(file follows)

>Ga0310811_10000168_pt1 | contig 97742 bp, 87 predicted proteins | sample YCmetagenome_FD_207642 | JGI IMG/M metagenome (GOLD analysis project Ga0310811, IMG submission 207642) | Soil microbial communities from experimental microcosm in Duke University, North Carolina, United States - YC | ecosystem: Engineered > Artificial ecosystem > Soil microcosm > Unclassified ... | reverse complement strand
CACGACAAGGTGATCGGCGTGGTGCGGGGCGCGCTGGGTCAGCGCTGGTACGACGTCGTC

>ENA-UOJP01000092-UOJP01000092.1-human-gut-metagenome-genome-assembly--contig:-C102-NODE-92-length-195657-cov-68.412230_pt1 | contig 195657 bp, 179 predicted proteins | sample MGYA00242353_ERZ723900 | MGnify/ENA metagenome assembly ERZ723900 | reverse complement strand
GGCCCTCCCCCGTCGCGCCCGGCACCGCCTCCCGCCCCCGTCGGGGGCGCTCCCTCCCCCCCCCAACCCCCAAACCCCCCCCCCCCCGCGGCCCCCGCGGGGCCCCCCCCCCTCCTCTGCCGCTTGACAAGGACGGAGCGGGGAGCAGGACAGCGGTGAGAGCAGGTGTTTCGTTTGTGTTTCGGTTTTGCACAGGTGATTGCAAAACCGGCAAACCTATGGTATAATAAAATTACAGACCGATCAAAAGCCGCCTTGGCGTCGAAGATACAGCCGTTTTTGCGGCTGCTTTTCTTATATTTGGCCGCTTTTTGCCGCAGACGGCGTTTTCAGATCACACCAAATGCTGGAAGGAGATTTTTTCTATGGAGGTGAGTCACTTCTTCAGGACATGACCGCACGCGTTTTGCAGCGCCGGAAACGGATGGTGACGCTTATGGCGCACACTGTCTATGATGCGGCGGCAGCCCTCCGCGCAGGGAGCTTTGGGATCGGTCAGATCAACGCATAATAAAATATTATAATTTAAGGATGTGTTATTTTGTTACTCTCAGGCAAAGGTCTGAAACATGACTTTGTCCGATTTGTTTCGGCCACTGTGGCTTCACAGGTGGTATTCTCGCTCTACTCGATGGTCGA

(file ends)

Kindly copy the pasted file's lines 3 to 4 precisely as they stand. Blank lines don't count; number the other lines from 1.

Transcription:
>ENA-UOJP01000092-UOJP01000092.1-human-gut-metagenome-genome-assembly--contig:-C102-NODE-92-length-195657-cov-68.412230_pt1 | contig 195657 bp, 179 predicted proteins | sample MGYA00242353_ERZ723900 | MGnify/ENA metagenome assembly ERZ723900 | reverse complement strand
GGCCCTCCCCCGTCGCGCCCGGCACCGCCTCCCGCCCCCGTCGGGGGCGCTCCCTCCCCCCCCCAACCCCCAAACCCCCCCCCCCCCGCGGCCCCCGCGGGGCCCCCCCCCCTCCTCTGCCGCTTGACAAGGACGGAGCGGGGAGCAGGACAGCGGTGAGAGCAGGTGTTTCGTTTGTGTTTCGGTTTTGCACAGGTGATTGCAAAACCGGCAAACCTATGGTATAATAAAATTACAGACCGATCAAAAGCCGCCTTGGCGTCGAAGATACAGCCGTTTTTGCGGCTGCTTTTCTTATATTTGGCCGCTTTTTGCCGCAGACGGCGTTTTCAGATCACACCAAATGCTGGAAGGAGATTTTTTCTATGGAGGTGAGTCACTTCTTCAGGACATGACCGCACGCGTTTTGCAGCGCCGGAAACGGATGGTGACGCTTATGGCGCACACTGTCTATGATGCGGCGGCAGCCCTCCGCGCAGGGAGCTTTGGGATCGGTCAGATCAACGCATAATAAAATATTATAATTTAAGGATGTGTTATTTTGTTACTCTCAGGCAAAGGTCTGAAACATGACTTTGTCCGATTTGTTTCGGCCACTGTGGCTTCACAGGTGGTATTCTCGCTCTACTCGATGGTCGA